Huge rallies held in cities across the South Asian country in favour of ex-premier and against "foreign interference", a day after Khan's removal in a parliamentary no-trust vote.

Pakistanis rally in support of ex-PM Imran Khan, after he lost a confidence vote in the lower house of parliament, in Karachi, Pakistan April 10, 2022.
Pakistanis rally in support of ex-PM Imran Khan, after he lost a confidence vote in the lower house of parliament, in Karachi, Pakistan April 10, 2022. (Reuters)

Tens of thousands of protesters have rallied across Pakistan while protests also took place in several countries in support of Imran Khan who was ousted in a parliamentary no-trust vote as prime minister even as the political opposition in South Asian country prepared to install Khan's replacement.

Khan's supporters marched in cities across Pakistan on Sunday, waving large party flags and vowing support. The youth, who make up the backbone of Khan's supporters, dominated the crowds.

In the southern Arabian Sea port city of Karachi a massive crowd of Khan's supporters shouted slogans promising Khan's return to power. 

"No to imported government" said one placard in Karachi as protesters chanted: "Any friend of America is traitor."

In the capital of Islamabad, the lights from thousands of supporters lit up the night sky as Khan made his way through the crowd atop a brightly coloured truck.

"In a democratic system the final voice will be the voice of the people. And the voice is the people is Imran Khan," said Ambareen Turk, a local party activist who joined protesters in Islamabad.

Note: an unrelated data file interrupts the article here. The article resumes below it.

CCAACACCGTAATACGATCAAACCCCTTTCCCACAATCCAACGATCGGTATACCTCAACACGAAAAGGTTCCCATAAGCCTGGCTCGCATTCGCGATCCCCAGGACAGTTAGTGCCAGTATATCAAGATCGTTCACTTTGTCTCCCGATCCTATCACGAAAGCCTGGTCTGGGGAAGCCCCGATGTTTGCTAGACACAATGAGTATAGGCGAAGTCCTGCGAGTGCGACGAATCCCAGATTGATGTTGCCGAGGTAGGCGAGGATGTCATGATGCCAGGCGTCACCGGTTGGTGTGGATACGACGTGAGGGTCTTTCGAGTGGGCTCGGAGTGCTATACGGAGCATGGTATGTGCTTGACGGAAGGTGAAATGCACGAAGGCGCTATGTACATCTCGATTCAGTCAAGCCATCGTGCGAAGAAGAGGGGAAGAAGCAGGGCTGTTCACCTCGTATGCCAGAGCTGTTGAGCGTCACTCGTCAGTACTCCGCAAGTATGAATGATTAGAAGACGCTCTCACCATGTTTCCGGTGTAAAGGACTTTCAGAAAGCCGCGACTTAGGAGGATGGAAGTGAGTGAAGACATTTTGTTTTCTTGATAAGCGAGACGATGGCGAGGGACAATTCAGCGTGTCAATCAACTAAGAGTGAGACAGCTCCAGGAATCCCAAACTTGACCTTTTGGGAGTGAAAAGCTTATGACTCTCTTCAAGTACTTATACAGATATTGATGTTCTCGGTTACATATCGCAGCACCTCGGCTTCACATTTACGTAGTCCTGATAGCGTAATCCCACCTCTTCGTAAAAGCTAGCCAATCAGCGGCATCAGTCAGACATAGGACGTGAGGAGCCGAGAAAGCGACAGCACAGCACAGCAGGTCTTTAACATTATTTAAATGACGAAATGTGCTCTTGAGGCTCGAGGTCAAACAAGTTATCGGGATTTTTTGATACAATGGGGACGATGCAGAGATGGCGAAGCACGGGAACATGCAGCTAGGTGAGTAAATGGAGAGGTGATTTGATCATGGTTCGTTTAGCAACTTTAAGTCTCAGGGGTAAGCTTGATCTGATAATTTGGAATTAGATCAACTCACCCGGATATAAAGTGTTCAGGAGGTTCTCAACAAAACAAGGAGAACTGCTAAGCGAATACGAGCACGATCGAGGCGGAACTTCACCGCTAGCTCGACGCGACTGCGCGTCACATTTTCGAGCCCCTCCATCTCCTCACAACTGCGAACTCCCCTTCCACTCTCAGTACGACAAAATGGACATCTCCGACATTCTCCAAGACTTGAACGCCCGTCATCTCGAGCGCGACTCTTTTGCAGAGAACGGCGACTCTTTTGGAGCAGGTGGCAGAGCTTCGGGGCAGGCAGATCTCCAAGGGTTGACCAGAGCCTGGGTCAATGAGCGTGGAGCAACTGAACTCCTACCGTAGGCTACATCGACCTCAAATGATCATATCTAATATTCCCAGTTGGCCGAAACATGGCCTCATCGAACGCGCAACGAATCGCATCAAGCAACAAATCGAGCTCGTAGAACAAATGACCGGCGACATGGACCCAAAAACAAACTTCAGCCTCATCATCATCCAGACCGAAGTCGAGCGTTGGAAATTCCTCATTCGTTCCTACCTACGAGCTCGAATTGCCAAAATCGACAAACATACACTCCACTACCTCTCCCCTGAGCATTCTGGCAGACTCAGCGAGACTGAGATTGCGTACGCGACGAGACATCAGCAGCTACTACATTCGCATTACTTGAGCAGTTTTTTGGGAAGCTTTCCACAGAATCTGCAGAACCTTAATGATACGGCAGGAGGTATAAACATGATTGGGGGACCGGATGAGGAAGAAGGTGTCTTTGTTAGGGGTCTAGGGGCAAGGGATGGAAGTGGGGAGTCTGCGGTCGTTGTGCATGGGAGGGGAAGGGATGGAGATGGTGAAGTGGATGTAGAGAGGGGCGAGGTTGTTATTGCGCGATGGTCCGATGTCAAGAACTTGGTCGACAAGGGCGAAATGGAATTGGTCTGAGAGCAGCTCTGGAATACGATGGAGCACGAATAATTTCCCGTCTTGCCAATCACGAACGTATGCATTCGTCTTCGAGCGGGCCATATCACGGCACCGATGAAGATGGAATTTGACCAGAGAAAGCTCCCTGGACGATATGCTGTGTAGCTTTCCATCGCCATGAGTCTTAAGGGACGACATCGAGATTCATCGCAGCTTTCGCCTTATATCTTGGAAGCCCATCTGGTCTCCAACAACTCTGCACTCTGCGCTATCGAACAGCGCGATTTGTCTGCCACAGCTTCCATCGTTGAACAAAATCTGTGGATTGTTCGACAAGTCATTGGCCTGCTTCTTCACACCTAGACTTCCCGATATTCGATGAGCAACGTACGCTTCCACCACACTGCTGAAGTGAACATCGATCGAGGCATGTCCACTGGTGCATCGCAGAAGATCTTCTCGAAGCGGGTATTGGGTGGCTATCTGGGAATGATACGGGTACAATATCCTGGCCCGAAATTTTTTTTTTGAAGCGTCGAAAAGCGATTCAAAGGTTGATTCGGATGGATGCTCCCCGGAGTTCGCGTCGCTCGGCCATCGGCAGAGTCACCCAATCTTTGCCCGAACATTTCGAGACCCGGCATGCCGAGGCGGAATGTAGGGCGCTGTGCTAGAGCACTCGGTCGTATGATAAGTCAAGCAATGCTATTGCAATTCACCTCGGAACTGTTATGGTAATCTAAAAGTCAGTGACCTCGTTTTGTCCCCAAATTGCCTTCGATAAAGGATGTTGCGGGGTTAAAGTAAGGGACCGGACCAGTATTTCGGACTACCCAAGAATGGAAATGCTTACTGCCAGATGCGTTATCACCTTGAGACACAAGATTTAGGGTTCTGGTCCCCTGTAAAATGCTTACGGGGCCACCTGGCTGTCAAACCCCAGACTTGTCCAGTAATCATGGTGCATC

A large number of protesters including women and children turned up in northern Peshawar city in solidarity with the ousted prime minister, DAWN newspaper reported.

In eastern Lahore city, crowds chanted slogans against "foreign conspiracy" to overthrow an elected government of Pakistan, The Express Tribune said. 

Hundreds of Khan's supporters held protests in UK, Australia and UAE.

In London, demonstrators converged in Hyde Park and outside former PM Nawaz Sharif's home and pledged to oppose any "imported" government.

Many protesters said they will not send back remittances until Khan was reinstated as prime minister, the Daily Mail reported.   

Khan has called on his supporters to gather after the end of the daily dawn-to-dusk fast during the Muslim holy month of Ramadan.

Khan was brought down after a day of drama and often vitriolic remarks. His supporters accused the United States of orchestrating his ouster and his party walked out of Parliament shortly before the vote. 

In the end, 174 lawmakers in the 342-seat Parliament voted to depose him, two more than the required simple majority.
Khan's successor is to be elected and sworn in by Parliament on Monday. 

The leading contender is Shahbaz Sharif, the brother of disgraced former PM Nawaz Sharif.

Shahbaz Sharif heads the largest party in a diverse alliance of opposition factions that span the spectrum from the left to religious. Khan's nominee for prime minister will be his Foreign Minister Shah Mahmood Qureshi.

READ MORE: Sharif likely to become next Pakistan PM after Khan's ouster

Khan's ouster 'backfired'

"Plan to oust Imran Khan has backfired. There are more and more public protests happening almost all over the country. The public reaction does show he enjoys widespread support," Pakistani political analyst Javed Rana told TRT World.

"I think it will be very difficult for the new government to govern because Imran Khan is going to give them a very tough time. The new government will have to hold early elections."